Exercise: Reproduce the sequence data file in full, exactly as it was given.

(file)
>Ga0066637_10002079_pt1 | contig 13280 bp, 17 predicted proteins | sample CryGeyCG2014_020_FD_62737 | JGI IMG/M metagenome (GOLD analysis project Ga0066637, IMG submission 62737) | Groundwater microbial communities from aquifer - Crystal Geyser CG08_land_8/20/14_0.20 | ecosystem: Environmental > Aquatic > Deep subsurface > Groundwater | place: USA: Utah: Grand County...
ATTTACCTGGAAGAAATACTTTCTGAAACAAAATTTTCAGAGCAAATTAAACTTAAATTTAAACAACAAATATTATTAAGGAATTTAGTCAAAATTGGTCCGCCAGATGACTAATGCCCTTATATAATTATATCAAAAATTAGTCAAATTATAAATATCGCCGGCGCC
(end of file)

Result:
>Ga0066637_10002079_pt1 | contig 13280 bp, 17 predicted proteins | sample CryGeyCG2014_020_FD_62737 | JGI IMG/M metagenome (GOLD analysis project Ga0066637, IMG submission 62737) | Groundwater microbial communities from aquifer - Crystal Geyser CG08_land_8/20/14_0.20 | ecosystem: Environmental > Aquatic > Deep subsurface > Groundwater | place: USA: Utah: Grand County...
ATTTACCTGGAAGAAATACTTTCTGAAACAAAATTTTCAGAGCAAATTAAACTTAAATTTAAACAACAAATATTATTAAGGAATTTAGTCAAAATTGGTCCGCCAGATGACTAATGCCCTTATATAATTATATCAAAAATTAGTCAAATTATAAATATCGCCGGCGCC